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Science. 2014 Nov 21;346(6212):954-9. doi: 10.1126/science.1260144.

Dialogue between skin microbiota and immunity.

Author information

1
Program in Barrier Immunity and Repair and Mucosal Immunology Section, Laboratory of Parasitic Diseases, National Institute of Allergy and Infectious Disease, National Institute of Health (NIH), Bethesda, MD, USA. ybelkaid@niaid.nih.gov jsegre@nhgri.nih.gov.
2
Microbial Genomics Section, Translational and Functional Genomics Branch, National Human Genome Research Institute, NIH, Bethesda, MD, USA. ybelkaid@niaid.nih.gov jsegre@nhgri.nih.gov.

Abstract

Human skin, the body's largest organ, functions as a physical barrier to bar the entry of foreign pathogens, while concomitantly providing a home to myriad commensals. Over a human's life span, keratinized skin cells, immune cells, and microbes all interact to integrate the processes of maintaining skin's physical and immune barrier under homeostatic healthy conditions and also under multiple stresses, such as wounding or infection. In this Review, we explore the intricate interactions of microbes and immune cells on the skin surface and within associated appendages to regulate this orchestrated maturation in the context of both host physiological changes and environmental challenges.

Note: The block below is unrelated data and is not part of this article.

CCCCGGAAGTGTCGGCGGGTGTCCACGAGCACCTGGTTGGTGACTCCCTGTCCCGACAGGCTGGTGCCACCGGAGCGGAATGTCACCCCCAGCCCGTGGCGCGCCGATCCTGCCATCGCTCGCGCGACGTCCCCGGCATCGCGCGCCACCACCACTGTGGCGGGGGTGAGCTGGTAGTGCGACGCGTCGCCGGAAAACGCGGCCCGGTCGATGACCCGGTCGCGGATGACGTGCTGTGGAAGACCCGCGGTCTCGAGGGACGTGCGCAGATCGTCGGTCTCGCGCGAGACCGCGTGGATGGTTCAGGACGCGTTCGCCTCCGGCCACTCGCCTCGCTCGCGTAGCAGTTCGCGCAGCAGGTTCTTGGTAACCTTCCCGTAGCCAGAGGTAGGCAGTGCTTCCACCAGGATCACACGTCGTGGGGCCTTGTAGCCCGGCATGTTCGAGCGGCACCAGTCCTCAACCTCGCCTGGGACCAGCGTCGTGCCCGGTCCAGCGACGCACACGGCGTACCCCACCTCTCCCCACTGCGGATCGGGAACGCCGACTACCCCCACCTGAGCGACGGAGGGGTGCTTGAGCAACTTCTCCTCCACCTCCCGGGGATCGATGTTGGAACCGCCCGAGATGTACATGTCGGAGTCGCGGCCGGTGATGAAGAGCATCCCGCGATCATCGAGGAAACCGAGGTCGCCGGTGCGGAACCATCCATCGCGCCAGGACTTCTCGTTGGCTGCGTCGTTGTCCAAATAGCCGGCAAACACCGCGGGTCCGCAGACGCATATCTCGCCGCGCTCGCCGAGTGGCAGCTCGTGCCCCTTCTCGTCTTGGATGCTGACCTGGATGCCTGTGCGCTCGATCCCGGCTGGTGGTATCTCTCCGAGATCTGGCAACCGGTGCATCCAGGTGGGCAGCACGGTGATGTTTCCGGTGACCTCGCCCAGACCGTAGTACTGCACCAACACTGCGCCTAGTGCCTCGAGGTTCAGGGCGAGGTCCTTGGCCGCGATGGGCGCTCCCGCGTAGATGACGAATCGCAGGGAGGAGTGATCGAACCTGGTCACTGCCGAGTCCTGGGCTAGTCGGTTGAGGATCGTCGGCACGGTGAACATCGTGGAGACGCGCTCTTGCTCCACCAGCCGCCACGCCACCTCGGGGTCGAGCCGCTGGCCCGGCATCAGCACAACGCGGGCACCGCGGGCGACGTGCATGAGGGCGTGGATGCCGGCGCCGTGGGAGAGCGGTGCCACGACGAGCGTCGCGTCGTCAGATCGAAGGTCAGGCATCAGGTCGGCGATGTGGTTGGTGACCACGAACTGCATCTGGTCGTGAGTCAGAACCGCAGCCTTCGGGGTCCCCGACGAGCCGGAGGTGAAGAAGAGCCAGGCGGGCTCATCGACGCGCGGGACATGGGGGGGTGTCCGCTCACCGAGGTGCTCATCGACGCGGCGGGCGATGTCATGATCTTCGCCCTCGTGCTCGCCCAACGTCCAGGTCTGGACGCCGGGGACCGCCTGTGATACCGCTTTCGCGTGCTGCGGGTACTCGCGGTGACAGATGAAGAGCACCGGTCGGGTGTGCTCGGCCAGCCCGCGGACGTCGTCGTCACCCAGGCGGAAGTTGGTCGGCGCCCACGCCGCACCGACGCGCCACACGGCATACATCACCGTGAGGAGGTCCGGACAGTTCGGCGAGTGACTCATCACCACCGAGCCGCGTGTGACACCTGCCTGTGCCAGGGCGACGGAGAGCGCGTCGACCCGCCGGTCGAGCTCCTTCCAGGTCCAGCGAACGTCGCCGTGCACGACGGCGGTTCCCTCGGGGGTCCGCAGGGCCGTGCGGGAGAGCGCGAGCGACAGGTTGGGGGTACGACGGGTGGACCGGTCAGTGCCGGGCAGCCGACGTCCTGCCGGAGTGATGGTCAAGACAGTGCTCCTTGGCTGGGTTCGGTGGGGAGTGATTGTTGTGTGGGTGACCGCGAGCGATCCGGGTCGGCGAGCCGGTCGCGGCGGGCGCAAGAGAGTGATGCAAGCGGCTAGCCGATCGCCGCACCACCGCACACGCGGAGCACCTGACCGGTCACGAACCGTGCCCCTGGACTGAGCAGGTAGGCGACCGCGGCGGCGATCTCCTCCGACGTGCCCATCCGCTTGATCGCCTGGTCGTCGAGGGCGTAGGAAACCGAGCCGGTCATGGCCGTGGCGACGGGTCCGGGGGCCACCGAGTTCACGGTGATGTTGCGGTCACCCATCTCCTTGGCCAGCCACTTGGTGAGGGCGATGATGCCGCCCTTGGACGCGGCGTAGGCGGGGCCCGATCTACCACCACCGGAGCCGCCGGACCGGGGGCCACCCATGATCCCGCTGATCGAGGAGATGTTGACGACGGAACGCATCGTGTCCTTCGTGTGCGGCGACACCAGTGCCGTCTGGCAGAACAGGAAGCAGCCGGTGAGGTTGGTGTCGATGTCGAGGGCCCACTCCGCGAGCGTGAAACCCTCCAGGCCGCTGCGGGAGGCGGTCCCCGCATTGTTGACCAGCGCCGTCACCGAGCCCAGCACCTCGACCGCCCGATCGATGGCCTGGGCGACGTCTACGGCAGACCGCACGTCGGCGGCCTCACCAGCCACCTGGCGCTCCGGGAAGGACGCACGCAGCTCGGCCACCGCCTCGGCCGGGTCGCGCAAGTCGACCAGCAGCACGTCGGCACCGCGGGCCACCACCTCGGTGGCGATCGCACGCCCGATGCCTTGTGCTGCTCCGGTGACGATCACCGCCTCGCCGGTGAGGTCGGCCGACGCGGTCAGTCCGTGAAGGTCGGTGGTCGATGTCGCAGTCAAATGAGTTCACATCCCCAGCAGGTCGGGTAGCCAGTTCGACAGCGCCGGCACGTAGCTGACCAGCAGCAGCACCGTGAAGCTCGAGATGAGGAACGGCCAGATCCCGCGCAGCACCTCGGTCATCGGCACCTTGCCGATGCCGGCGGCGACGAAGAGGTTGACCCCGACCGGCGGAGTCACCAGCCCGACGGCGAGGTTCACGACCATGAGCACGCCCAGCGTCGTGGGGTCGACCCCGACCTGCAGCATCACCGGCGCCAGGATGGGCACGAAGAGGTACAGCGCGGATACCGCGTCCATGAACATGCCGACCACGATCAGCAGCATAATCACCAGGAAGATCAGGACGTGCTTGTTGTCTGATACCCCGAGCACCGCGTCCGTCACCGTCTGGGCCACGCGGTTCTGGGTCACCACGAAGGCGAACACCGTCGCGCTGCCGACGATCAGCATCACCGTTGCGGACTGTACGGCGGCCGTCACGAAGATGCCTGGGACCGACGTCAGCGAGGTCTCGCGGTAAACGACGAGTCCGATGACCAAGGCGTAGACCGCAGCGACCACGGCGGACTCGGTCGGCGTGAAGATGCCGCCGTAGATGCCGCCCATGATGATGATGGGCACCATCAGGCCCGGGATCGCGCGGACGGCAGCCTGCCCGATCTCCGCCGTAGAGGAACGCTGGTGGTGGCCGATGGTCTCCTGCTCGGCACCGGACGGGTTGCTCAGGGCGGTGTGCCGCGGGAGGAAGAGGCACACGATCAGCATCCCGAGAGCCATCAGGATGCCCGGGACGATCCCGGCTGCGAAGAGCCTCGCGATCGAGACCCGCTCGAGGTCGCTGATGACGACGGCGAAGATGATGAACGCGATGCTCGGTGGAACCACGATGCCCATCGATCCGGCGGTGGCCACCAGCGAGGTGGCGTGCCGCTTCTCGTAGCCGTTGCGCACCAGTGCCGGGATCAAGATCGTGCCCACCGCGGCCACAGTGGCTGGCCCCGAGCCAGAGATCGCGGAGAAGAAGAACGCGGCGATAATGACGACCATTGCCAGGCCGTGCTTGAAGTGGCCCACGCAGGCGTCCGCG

PMID:
25414304
DOI:
10.1126/science.1260144
[Indexed for MEDLINE]

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